[f_minor] The Spectator, UK/Aus

maryellen jensen maryellenjensen28 at hotmail.com
Mon Nov 5 16:33:52 MST 2012

Didn't Gould actually say it in traffic court in front of a judge? (Probably not). I'm too lazy to look it up now.


Date: Thu, 1 Nov 2012 10:19:42 +0100
From: bsi at intranette.de
To: f_minor at glenngould.org
Subject: Re: [f_minor] The Spectator, UK/Aus

    Hello Tim, 


    This remark about his "stopping at green lights and never having
    gotten credit for it" is to be found in Kevin Bazzana's biography
    "Wondrous Strange. The Life and Art of Glenn Gould" (Oxford
    University Press 2004, see page 329). Yet, where this information is
    from, is not mentioned explicitly. On the back cover of the book it
    says: "Drawing on twenty years of intensive research, including
    unrestricted access to Gould's private papers and interviews with
    scores of friends and colleagues, many of them never interviewed
    before, Bazzana sheds new light on ..." So, one can assume it's part
    of one of the interviewees' memories, I suppose.



    Cologne, Germany



    Am 01.11.2012 07:00, schrieb Timothy

      I subscribe to that virulent anti-liberal magazine The Spectator,
      although living in Australia what I get is The Australian
      Spectator, but it amounts to the same thing.

      A recent (6th October 2012) 'DIARY' piece by Craig Brown had,
        inter alia, the following:

      "This week
            sees the 30th anniversary of the death (or 'untimely death',
            as death is now invariably known) of Glenn
          Gould.The fame of most classical musicians tends to wither
          they die. But Gould's seems to grow and grow: his grave is the most visited in
          Canada, he has appeared on The Simpsons, and not long ago in its apparently
          straight-faced list of The 100 Most Important Canadians in
          History, Maclean's magazine ranked him the No. 1
          artist in the world. Such posthumous blossoming makes him
          rather closer to a
          rock star, which is,
        in all but the most
          literal sense, what he was. In fact, he makes most of today's
          rock stars look doggedly conventional. He hated Mozart,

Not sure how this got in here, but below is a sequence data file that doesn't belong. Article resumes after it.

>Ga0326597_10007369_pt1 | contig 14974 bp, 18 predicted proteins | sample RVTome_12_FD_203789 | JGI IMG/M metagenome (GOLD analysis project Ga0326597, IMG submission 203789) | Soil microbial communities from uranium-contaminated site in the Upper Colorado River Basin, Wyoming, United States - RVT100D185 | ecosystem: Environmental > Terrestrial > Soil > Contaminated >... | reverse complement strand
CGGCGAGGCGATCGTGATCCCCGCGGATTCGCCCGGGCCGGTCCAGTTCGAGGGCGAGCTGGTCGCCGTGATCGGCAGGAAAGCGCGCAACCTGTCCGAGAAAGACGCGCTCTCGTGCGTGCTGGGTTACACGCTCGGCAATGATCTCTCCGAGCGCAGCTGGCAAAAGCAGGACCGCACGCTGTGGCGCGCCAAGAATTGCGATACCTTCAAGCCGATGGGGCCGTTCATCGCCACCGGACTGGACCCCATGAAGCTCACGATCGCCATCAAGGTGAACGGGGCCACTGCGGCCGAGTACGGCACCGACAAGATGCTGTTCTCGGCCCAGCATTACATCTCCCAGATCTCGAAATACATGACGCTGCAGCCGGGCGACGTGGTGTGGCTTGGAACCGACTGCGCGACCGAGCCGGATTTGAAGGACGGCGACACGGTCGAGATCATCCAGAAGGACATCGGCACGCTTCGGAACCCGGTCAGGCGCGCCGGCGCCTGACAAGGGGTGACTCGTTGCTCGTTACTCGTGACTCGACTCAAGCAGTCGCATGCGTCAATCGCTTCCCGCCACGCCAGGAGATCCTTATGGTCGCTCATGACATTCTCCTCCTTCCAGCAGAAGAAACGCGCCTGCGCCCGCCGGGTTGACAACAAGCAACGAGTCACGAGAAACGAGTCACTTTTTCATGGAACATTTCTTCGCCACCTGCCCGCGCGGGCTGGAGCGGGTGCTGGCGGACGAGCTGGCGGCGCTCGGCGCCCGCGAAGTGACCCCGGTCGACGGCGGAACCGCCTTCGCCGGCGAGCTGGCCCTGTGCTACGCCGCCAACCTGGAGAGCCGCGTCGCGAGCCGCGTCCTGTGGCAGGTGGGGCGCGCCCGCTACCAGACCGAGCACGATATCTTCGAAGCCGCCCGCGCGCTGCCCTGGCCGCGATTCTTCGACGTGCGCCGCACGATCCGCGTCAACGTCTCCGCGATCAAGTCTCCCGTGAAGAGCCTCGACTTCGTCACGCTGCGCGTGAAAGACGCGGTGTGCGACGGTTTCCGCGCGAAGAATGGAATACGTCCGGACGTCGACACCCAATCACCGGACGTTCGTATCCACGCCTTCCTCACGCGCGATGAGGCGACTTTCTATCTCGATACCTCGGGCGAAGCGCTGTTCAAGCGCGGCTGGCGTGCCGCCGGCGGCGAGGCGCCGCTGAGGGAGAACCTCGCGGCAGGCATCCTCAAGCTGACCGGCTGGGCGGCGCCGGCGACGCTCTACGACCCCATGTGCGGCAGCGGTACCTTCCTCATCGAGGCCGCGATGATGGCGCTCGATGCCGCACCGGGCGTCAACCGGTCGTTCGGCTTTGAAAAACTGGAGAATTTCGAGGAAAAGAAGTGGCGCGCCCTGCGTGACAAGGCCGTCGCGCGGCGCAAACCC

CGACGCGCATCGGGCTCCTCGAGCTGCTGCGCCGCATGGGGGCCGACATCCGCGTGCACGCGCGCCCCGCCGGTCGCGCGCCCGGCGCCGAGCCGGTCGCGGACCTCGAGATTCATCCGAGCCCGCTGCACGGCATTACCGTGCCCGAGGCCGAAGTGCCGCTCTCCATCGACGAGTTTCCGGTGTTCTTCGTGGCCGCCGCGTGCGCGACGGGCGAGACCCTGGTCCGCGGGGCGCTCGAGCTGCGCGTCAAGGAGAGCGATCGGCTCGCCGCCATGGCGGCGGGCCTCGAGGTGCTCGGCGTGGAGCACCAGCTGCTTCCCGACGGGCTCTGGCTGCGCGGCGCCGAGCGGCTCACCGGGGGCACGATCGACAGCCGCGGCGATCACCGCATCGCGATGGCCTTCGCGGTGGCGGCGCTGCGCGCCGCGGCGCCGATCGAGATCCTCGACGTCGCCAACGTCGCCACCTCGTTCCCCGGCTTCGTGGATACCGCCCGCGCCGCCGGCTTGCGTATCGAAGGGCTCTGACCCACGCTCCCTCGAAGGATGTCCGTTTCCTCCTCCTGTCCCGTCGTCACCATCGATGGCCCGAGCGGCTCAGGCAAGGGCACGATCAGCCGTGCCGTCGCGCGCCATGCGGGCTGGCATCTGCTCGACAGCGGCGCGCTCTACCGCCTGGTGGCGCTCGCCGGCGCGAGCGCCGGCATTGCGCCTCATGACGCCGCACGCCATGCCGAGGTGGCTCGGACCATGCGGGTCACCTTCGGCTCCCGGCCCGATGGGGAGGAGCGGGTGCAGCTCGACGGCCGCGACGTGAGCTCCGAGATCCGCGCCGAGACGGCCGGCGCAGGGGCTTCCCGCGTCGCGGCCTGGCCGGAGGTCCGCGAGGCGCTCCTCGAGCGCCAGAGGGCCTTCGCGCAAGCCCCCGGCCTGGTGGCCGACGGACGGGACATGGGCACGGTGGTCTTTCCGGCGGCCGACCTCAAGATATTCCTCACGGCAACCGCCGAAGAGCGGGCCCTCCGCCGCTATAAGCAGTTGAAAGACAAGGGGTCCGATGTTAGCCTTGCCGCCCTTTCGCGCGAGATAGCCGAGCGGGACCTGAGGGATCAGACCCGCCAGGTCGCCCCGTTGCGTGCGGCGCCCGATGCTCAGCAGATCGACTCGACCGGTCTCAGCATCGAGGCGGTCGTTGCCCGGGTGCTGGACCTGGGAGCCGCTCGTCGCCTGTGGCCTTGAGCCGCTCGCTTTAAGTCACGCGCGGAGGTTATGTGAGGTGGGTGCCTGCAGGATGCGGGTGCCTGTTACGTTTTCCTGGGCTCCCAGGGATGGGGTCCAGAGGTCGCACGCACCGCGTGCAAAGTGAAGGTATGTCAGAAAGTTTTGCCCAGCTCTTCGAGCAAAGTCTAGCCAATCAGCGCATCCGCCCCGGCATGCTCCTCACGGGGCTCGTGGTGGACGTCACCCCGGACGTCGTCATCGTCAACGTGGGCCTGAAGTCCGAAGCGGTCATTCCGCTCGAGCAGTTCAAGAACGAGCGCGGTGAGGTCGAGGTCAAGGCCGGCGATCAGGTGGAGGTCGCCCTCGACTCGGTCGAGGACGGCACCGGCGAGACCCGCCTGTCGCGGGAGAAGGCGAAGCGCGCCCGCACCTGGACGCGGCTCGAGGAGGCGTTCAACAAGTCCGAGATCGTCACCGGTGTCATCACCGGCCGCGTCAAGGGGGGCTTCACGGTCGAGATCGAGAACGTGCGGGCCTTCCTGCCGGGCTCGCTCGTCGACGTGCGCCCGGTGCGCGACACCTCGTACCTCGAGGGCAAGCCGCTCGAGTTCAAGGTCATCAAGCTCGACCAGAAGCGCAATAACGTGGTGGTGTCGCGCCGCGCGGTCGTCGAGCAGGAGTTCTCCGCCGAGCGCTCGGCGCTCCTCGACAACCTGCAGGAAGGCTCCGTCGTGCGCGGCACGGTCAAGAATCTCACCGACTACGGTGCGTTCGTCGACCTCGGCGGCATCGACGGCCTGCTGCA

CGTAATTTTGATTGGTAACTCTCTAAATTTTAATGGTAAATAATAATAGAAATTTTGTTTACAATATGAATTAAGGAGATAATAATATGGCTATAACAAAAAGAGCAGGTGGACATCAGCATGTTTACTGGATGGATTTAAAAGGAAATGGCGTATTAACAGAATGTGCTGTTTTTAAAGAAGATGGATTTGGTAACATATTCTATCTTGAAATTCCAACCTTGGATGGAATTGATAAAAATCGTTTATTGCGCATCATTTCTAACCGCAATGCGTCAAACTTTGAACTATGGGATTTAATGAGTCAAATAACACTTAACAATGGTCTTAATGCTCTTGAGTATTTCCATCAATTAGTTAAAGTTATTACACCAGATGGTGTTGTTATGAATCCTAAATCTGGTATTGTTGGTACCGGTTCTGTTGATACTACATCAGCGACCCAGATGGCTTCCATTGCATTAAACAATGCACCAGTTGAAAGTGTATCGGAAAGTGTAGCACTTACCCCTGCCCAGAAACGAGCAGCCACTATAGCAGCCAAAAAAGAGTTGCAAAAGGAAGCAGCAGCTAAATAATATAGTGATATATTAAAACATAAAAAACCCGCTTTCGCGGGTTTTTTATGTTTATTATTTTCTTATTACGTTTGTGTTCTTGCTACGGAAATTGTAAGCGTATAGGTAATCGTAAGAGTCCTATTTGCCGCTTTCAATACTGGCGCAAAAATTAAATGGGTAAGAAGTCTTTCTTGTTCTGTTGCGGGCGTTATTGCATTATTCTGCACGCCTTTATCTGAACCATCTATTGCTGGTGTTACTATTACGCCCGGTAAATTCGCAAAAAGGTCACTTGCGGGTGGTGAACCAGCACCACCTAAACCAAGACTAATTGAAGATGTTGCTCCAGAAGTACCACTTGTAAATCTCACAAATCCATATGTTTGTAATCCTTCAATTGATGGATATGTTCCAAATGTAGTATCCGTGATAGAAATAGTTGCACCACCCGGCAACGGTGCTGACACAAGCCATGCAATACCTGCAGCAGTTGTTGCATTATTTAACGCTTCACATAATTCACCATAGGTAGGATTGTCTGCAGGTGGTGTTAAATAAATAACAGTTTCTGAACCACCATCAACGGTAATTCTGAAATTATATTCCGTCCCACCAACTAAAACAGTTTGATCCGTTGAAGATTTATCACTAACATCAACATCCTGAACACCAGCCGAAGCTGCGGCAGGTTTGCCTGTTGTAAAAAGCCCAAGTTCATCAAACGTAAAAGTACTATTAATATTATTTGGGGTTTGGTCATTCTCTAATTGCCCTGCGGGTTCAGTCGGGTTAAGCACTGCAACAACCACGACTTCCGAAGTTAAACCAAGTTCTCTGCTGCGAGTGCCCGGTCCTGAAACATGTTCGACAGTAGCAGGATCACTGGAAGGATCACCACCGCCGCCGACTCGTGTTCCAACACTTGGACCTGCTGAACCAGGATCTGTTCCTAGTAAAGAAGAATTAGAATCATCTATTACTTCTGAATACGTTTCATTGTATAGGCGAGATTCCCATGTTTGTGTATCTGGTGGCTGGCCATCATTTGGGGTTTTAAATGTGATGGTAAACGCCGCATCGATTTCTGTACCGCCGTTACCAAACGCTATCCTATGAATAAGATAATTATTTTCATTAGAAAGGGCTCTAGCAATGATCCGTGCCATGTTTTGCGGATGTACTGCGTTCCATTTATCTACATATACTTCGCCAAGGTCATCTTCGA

sunshine and Italian opera, and loved tomato ketchup, overcast
          skies and Petula Clark. He was a rabid hypochondriac, taking a
          briefcase of pills, a bottle of disinfectant and a
          blood-pressure kit with
          him wherever he went: he once hung up the phone when he heard
          his friend sneeze on the other end of the line.

          he still performed in public — he grew to hate audiences,
          describing them as 'a force for evil' — Gould refused to wear
          the customary white
          tie and tails, preferring to appear in scruffy clothes and
          mismatched socks, his shoes held together by rubber bands. He would then play his piano from
          his special low chair, sitting just 14 inches from the ground,
          so that his knees were a good deal higher than his buttocks. Thirty years on. his fame has
          increased but for some reason his influence hasn't. Classical
          musicians remain studiously starchy. One might have expected Gould's influence to
          have liberated them, but far from it: the pious aura of the Sunday school
          still hangs over classical concerts. We should be grateful,
          though, that, in at
          least one area his influence has been so negligible. He was a rotten
          driver, generally driving with his legs crossed whilst singing
          and conducting from a score open on the passenger seat. He
          couldn't see what was wrong with it. "It's true that I've driven through
          a number of red lights on occasion," he once protested. "But on the other hand, I've stopped at a lot of green ones and never been given credit for it."

      That last
          comment about green lights had me laughing my mismatched socks
          off, but is it right? Does anyone know where it comes from?


      Tim Conway
          Western Australia





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